Overview of two years of work in Cameroon!

With its growing wish to act beyond its borders, the Zoo de Granby, in 2015, initiated an ambitious scientific research and conservation project at the Campo Ma’an National Park in the south of Cameroon. They are working in collaboration with the Foundation for Environment and Development in Cameroon (FEDEC), the World Wildlife Fund for Nature (WWF), Concordia University and the Cameroonian government.

In 2018 and 2019, Valérie Michel, an animal care technician for the Zoo, stayed in Cameroon for eight months in order to share her expertise. Therefore, she collaborated with different projects for which the Zoo established partnerships to protect elephants, gorillas and dozens of other animal species living in this natural environment, covering 264,000 hectares, set in the middle of a tropical forest.

1. The Fight against Poaching

In only one year, 27 people were stopped for acts of poaching, 425 kg of illegally hunted game was seized and 32 illegal campsites were destroyed.

Buffalos, antelopes, gorillas, mandrills, pangolins and elephants are part of the species hunted by poachers. To counter this threat, the Eco-guards need powerful vehicles and wild brush route must be well kept. Here are the Zoo de Granby’s contributions to help with the fight against poaching:

  • Purchase of two Yamaha AG100 motorcycles
  • Repair of two 4 × 4 trucks
  • Construction of a bridge over the Bitande River
  • Purchase of surveillance equipment (binoculars, GPS, cameras, satellite communication equipment, torch lamps, etc.)

2. Ecological Monitoring of Gorillas

The gorillas of the park are at risk because of all the pressure human activity has brought about. They are threatened by poachers, the loss of habitat in the periphery of the park and all the diseases transmitted by humans. The Zoo has therefore implemented the following actions to monitor the health of these great primates:

  • Construction of a research laboratory for zoonosis (a building with several rooms powered by electricity and solar energy, wells and water reservoirs);
  • Onsite support by a Zoo de Granby animal care technician for 8 months;
  • Equipment purchases to facilitate gorilla tracking and for forest survival (backpacks, first-aid kits, GPS, cameras).

3. Elephant/Human Conflict Management.

Elephants often cause a lot of damage to the park’s bordering communities’ crops and fruit tree plantations. They themselves feel threatened when elephants pass through their villages. All this creates many conflicts between humans and animals. To reduce these conflicts, Concordia University and the Zoo de Granby have united forces and recruited a Cameroonian doctoral student studying in ecology and specially in elephant movements around the park. His studies allowed him to propose mitigation methods to safely drive away the pachyderms. To support Isaac Blaise Djoko with his doctoral project, the Zoo de Granby has offered its technical and material help:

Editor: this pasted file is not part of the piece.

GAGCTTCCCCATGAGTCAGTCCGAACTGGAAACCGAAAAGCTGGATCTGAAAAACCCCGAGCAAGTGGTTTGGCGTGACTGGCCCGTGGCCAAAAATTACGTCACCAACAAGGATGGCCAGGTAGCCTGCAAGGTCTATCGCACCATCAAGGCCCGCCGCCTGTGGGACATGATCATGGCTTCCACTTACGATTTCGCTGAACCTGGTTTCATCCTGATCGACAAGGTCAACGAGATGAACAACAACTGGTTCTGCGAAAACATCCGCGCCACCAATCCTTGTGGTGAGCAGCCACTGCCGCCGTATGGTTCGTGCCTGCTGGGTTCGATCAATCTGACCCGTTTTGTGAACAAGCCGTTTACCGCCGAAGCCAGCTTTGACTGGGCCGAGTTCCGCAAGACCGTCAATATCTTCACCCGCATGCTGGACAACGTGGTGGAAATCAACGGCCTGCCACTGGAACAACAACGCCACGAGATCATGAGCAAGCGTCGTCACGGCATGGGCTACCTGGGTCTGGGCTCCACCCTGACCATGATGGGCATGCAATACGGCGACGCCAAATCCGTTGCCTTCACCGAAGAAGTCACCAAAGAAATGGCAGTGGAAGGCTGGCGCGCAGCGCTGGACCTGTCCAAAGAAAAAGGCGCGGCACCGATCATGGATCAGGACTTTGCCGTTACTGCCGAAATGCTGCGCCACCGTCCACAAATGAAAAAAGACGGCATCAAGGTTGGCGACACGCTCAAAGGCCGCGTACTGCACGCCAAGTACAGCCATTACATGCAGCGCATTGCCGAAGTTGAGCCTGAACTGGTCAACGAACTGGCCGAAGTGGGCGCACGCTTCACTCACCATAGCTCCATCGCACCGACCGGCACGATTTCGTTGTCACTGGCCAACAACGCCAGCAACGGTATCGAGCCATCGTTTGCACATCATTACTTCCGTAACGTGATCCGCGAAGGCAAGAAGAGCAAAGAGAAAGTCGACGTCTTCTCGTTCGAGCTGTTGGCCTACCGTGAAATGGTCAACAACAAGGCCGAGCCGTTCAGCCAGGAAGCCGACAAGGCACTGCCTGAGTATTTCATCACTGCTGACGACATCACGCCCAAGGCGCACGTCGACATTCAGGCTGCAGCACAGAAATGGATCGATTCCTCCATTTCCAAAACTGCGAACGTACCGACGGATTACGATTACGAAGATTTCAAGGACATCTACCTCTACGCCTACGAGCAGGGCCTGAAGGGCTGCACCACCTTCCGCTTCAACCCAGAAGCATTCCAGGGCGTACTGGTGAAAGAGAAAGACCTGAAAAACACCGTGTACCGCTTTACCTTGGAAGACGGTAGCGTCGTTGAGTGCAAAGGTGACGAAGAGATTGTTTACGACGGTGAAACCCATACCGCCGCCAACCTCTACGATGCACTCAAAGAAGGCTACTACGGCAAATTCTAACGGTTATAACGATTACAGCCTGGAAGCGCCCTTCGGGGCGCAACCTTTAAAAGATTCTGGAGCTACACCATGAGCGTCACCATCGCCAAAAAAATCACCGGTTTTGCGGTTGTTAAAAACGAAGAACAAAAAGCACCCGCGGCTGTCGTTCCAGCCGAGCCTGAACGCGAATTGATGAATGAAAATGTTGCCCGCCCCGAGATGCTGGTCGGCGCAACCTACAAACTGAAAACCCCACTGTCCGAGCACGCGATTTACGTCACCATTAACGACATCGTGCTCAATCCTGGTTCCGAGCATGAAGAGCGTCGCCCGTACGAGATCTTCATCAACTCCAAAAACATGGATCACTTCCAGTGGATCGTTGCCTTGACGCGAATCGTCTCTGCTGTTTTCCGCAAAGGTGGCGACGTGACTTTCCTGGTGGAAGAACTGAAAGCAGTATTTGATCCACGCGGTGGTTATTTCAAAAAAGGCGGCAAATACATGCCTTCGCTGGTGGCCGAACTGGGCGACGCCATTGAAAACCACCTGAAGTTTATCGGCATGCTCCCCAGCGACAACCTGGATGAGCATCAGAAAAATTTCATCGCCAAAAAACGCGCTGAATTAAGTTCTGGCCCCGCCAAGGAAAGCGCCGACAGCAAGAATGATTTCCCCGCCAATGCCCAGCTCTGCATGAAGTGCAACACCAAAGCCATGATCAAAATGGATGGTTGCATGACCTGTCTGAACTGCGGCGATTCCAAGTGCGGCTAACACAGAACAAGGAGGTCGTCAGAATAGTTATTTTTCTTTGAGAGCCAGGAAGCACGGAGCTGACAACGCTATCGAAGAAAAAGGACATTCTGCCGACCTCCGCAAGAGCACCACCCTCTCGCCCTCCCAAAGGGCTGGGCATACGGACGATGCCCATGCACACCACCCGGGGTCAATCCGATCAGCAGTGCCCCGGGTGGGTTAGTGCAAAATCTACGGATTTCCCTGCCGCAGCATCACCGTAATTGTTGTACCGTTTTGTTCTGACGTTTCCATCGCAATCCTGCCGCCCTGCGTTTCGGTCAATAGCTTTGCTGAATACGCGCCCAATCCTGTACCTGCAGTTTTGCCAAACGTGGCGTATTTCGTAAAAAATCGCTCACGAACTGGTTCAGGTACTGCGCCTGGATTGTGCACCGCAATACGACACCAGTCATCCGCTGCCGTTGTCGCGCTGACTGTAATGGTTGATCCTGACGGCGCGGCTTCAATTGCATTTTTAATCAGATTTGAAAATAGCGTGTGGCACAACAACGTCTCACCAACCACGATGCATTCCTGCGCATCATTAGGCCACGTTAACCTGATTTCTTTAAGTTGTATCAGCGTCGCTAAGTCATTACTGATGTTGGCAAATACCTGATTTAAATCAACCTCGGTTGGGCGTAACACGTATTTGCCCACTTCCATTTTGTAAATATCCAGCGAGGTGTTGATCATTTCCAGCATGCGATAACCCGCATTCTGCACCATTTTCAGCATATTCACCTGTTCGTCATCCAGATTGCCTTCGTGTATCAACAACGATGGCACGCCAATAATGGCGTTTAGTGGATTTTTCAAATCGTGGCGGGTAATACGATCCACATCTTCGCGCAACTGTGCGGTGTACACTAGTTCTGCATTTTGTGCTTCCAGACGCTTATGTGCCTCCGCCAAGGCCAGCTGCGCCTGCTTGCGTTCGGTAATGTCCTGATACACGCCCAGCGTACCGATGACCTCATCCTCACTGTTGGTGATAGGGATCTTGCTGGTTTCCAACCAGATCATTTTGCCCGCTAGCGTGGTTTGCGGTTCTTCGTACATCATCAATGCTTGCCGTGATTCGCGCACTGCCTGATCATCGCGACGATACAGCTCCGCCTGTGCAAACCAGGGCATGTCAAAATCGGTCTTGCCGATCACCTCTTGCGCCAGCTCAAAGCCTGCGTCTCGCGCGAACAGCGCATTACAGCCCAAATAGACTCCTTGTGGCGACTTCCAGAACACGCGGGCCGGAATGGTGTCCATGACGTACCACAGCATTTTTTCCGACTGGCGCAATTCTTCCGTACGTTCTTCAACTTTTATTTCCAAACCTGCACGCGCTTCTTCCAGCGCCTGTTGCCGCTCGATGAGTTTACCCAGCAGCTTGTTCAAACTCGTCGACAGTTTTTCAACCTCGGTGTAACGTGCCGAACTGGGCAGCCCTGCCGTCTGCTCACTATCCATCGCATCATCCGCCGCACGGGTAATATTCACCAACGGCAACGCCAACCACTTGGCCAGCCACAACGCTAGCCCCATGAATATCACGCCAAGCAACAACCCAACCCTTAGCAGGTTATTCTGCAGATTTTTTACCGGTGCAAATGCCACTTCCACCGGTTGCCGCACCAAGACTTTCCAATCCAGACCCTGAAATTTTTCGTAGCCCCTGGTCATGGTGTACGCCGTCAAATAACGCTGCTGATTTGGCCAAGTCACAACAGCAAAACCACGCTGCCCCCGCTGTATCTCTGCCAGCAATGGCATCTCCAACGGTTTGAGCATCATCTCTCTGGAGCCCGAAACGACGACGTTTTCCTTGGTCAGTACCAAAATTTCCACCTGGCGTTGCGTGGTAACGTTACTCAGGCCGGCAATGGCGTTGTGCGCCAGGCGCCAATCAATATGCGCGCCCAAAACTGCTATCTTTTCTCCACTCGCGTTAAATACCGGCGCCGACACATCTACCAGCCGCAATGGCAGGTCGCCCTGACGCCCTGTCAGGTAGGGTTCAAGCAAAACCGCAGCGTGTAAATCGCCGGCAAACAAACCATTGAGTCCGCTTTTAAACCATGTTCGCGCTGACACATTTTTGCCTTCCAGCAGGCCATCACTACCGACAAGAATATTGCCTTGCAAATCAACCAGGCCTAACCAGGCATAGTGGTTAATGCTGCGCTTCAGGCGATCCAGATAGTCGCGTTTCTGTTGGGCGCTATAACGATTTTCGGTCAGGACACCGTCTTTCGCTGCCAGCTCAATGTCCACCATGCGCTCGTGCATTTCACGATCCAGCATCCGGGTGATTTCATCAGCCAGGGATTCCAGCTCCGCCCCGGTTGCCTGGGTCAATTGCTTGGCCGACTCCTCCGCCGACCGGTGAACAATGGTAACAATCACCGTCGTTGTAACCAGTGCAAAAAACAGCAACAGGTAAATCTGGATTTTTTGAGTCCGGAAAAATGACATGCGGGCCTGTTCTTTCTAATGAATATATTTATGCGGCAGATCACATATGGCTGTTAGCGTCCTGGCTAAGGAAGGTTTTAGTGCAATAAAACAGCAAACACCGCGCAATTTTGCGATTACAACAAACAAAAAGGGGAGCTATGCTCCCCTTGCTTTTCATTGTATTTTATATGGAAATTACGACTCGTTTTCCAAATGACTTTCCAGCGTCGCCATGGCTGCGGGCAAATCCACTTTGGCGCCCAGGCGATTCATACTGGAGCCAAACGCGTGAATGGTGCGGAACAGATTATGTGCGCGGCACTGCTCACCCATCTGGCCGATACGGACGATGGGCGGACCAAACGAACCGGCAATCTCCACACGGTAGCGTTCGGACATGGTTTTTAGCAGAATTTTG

• Purchase of more than twenty camera traps and their installation in the bush;
  • Support a technical team for elephant research and their monitoring;
  • Purchase of GPS tracking collars for elephants;
  • Technical support for elephant capture missions, to place these GPS collars which will allow following the populations throughout the park;
  • Establishing a mitigation system made with beehive fences, bees drive away elephants naturally… (Learn more by reading the article: Bees for saving our elephants?)

4. Creating Awareness

In the context of the park wishing to develop its ecotourism potential, it’s important to generate the interest of tourists and to offer them stimulating activities in a safe environment all the while creating awareness for nature conservation. Some of the actions carried out by Valérie Michel, especially in the bordering villages of Campo, Akak and Mabiogo, included school visits, surveys with the communities and interviews on the local radio.

5. Local Development

The park’s neighbouring communities live mainly from hunting, fishing and products from the earth. Their living conditions can bring them to illegally exploit resources they find in the protected areas in order to satisfy their primary needs, which is not something we wish to happen. By creating a feeling of belonging to the park and by supporting local development, the Zoo de Granby encourages respect for the wildlife and flora which provide all these benefits.

Therefore, a beekeeping project was launched in 2018 in certain villages bordering the park.

  • Consultation and Training Contrat
  • Purchase of about twenty hives and bee colonies
  • Purchase of beekeeping equipment (suits, feeding sugar, smokers, honey harvesting equipment, material for making candles and mead)
  • Financial support for the beehive managing team.

And there’s more to come. Because we wish to preserve biodiversity for future generations, the Zoo de Granby will be present in Cameroon for still many more years!